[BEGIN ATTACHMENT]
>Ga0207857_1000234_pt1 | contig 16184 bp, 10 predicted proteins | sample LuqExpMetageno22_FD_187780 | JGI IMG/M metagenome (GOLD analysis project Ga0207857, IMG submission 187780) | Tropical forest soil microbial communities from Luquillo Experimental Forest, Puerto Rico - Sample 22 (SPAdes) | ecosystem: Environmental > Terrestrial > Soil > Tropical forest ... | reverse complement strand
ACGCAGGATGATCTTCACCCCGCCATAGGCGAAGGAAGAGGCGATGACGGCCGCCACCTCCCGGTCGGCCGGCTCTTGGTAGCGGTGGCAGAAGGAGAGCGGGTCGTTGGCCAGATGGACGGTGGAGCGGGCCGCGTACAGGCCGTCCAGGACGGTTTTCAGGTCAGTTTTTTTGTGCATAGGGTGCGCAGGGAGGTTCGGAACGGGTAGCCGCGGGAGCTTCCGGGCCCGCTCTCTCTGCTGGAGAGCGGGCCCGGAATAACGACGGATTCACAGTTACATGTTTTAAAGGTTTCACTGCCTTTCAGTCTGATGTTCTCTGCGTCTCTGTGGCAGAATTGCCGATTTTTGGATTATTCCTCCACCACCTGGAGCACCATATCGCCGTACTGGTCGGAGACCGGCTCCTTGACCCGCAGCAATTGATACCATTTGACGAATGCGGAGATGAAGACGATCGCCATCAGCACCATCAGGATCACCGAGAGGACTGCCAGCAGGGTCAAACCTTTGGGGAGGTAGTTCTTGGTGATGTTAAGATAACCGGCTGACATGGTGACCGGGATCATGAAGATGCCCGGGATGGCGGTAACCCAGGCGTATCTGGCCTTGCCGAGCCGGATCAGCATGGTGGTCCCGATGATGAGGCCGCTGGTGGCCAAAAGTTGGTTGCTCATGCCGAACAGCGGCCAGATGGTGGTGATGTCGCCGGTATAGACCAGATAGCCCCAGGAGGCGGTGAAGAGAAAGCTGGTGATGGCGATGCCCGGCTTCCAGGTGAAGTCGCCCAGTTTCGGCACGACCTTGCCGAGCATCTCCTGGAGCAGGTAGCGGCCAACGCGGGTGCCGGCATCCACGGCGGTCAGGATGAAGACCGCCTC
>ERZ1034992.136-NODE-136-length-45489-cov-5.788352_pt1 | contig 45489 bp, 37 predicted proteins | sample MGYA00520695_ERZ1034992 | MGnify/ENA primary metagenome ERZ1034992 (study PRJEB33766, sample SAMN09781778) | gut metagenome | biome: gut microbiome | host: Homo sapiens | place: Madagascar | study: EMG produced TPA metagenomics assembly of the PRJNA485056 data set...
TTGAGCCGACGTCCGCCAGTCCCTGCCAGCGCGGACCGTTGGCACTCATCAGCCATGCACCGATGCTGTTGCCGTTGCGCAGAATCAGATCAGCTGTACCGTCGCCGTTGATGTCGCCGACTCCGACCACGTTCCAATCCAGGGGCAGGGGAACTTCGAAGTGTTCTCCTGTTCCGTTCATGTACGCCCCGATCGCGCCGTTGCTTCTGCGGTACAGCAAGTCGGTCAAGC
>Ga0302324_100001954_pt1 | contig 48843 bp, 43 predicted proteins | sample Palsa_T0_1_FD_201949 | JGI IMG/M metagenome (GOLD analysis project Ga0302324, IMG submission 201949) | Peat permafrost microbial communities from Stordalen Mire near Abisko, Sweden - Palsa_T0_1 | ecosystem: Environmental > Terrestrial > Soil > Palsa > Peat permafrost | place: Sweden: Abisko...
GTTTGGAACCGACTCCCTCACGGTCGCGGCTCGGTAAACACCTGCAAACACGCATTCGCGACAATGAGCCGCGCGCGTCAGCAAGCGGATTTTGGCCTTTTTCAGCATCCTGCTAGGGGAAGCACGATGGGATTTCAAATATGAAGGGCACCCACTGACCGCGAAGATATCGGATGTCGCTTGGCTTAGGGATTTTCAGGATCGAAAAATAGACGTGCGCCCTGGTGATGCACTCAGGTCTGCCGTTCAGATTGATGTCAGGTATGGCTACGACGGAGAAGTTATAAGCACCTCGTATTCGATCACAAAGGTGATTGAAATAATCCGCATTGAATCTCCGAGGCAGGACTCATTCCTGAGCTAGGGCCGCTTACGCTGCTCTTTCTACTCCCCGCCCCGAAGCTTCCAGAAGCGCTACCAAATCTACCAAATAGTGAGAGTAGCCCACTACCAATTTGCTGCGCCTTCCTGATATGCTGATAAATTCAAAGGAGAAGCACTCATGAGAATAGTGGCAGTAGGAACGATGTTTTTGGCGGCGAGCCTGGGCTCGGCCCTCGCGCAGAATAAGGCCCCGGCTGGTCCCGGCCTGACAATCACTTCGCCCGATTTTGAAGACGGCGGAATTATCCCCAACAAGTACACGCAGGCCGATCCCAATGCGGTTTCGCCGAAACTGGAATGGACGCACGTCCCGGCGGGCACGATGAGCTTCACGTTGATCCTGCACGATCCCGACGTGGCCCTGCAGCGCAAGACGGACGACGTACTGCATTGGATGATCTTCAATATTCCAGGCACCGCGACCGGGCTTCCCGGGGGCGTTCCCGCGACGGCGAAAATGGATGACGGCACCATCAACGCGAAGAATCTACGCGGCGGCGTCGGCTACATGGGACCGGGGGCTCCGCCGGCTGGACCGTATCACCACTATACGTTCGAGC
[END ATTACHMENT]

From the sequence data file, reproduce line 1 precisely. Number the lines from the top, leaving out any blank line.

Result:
>Ga0207857_1000234_pt1 | contig 16184 bp, 10 predicted proteins | sample LuqExpMetageno22_FD_187780 | JGI IMG/M metagenome (GOLD analysis project Ga0207857, IMG submission 187780) | Tropical forest soil microbial communities from Luquillo Experimental Forest, Puerto Rico - Sample 22 (SPAdes) | ecosystem: Environmental > Terrestrial > Soil > Tropical forest ... | reverse complement strand